Here I’ve posted two images I took of Capital Hill’s Rite Aide. Located on the corner of Broadway and Denny. The pharmacy looks more like an old theater than a one stop drug store. I took the first image on monochrome mode with my 40mm pancake lens and the second, in color, with my 15mm fish eye. (A lens i use almost exclusively for concert photography.) I really love how the edges bend the closer you get to the subject. In comparison.,the monochrome image stands out for me due to the antiquated feel monochrome provides. I can’t help but feel as if I’ve been transplanted to another time. On the other hand, the fisheye lens offers a trippy vibe that makes me feel as if I’m swimming in the pages of Hunter S. Thompson’s Fear and Loathing in Las Vegas.
When I posted a shot of Friday’s session on Facebook over the weekend. It definitely turned a few heads. The attention was both positive and appreciated. It wasn’t until this morning that I was questioned about my decision to edit it. While I liked the original. I thought a ounce of editing would do it some good. Then came the critique about consistency and how, if something ain’t broke. Don’t go trying to fix it. It seemed harsh at the time, but when explained, it made a lot of sense. I had the perfect light and settings from start to finish. There was no explainable reason for the change, other than change. To close, I’m learning a lot and it’s not always easy getting over old habits. Learning that a critique is aimed to both help and improve one’s work. How, listening is often better than talking. Below Left is the original file. On the right, my retouch.
In a recent conversation with friend, fellow photographer and mentor Kevin. I was questioned about my use of watermarks. I explained that I had so many of my music related photos used without permission, notice or credit over the years and how using a watermark gave me a sense of assurance that such branding would cut down on, if not eliminate the practice of taking without asking. As ridiculous as it might seem, it pisses me off when I have to ask for a photo credit after it’s already been used without notification. In the days of film, this never seemed to be an issue, due to the fact that you, the photographer, owned the negative. In a time of social media’s immediacy and a digital age where a file / image replaces the negative. Problems certainly have more of a chance to arise.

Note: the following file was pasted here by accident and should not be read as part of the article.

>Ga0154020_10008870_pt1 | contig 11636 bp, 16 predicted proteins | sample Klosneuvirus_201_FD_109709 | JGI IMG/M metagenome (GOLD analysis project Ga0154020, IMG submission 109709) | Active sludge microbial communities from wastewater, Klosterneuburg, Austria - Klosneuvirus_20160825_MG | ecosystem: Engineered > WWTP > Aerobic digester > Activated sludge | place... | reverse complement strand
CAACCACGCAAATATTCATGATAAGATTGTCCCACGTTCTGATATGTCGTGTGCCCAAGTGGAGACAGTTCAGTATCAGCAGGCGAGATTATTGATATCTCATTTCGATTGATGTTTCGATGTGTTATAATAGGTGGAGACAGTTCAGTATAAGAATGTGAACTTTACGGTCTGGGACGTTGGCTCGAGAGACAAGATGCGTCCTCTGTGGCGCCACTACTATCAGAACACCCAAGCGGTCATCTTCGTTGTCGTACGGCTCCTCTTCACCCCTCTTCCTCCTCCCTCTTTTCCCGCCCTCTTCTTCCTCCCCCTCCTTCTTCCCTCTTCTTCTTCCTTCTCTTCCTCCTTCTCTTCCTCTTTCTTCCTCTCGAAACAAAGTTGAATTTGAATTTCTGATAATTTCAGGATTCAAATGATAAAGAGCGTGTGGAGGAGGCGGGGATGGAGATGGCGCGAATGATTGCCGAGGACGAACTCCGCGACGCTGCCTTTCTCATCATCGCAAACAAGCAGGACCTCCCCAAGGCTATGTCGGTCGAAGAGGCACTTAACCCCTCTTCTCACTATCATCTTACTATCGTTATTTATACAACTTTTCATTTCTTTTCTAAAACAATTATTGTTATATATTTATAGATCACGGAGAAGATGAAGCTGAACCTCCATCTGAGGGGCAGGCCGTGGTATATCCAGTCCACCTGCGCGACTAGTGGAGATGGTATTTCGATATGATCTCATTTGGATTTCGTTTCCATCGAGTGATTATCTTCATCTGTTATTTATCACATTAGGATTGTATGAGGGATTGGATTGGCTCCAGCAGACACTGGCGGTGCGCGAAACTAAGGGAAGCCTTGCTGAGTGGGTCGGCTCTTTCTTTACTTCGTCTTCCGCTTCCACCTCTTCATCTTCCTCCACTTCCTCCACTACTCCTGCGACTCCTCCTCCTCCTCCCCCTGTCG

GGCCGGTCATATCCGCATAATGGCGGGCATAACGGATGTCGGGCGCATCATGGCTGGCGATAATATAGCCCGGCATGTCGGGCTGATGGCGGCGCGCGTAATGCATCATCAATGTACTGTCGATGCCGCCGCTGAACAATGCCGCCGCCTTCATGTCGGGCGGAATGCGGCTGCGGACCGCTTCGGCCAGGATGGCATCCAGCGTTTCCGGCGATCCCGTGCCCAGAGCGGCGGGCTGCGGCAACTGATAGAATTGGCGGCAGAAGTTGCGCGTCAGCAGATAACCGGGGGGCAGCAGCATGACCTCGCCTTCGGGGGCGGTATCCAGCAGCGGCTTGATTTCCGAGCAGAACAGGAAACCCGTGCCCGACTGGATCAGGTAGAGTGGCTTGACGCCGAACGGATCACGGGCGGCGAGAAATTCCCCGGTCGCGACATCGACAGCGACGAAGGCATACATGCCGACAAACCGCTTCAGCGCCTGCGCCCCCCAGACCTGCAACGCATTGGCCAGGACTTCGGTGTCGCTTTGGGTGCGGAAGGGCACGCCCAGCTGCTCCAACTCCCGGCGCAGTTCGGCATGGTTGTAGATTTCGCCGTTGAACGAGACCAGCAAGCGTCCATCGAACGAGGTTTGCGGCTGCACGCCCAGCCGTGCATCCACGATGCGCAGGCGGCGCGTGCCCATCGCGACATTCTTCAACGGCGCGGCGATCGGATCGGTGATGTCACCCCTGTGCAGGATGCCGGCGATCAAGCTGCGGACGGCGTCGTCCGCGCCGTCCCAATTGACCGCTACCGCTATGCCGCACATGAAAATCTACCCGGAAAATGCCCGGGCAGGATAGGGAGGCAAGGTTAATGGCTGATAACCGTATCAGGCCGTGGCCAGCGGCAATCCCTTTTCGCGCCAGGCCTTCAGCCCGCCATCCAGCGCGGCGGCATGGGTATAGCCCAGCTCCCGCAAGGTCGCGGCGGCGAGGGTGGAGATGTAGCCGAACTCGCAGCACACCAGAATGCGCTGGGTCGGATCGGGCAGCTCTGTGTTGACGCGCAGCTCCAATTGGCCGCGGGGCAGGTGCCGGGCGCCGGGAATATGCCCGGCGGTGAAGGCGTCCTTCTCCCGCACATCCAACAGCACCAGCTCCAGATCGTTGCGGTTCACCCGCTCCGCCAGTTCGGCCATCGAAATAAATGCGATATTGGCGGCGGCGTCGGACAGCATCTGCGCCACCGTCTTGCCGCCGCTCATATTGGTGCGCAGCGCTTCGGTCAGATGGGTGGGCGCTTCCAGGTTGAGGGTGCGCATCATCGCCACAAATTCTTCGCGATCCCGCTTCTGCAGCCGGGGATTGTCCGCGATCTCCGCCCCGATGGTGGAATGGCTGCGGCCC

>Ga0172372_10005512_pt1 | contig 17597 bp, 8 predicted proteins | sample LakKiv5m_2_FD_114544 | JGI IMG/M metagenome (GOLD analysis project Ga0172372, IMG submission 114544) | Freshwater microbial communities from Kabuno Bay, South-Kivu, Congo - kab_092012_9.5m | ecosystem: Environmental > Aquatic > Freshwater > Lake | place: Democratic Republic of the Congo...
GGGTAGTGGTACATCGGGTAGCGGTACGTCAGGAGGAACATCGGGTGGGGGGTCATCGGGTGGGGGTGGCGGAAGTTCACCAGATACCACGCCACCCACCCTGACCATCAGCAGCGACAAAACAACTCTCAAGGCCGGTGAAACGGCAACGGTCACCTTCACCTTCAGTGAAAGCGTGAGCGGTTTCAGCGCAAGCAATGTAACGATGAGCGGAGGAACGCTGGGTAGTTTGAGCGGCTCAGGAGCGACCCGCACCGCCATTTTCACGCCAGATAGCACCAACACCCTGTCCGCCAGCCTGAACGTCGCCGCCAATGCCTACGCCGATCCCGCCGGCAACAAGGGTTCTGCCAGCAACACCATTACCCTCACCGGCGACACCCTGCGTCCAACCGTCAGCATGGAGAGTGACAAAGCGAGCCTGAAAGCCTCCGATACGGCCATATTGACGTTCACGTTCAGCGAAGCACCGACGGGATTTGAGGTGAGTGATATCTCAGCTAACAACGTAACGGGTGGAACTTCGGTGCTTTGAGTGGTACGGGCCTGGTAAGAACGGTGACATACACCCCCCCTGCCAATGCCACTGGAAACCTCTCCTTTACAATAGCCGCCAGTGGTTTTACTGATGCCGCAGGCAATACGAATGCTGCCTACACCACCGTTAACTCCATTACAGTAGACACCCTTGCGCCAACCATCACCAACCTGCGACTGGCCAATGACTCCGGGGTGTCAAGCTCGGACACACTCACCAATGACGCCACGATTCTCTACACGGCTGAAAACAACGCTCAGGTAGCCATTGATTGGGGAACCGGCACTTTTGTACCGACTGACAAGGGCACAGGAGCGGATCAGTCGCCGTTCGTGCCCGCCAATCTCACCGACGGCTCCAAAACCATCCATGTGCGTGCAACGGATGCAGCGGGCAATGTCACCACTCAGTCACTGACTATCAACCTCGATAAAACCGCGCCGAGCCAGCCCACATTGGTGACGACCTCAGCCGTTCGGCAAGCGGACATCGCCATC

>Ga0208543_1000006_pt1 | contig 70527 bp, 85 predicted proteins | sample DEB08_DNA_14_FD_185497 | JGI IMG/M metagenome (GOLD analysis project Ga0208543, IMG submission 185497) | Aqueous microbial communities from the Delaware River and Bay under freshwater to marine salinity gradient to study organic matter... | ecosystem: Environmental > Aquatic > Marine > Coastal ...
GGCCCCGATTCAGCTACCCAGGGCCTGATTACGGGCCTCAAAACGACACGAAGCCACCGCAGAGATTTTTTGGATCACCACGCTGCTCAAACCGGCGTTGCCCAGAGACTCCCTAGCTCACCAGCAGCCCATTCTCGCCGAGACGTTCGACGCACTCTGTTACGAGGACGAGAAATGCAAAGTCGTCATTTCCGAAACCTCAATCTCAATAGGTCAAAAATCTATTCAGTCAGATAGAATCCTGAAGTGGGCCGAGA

Still, his question and critique really made me think. Is it really worth it? Does it reduce the emotion or intended message within the image. If so, does that tiny assurance relieve any of the anxiety or paranoia of having one of your shots appear uncredited on someone’s band page? Probably not. But still, it’s an idea I’m still not ready to completely embrace. So, what do you think? Bands, Photographers? I’d love to hear from you.
Over the weekend I had a musician friend over for some promotional shots. During those two or so hours we tried several looks while playing around with different lighting setups. Later that night as I began going through our session. I began to compare color shots with B&W copies I had made. To no surprise, I found myself preferring the B&W versions over and over. Knowing how predominant my love of B&W can be. I thought it would a good idea to get some opinions on the matter. Comments welcome.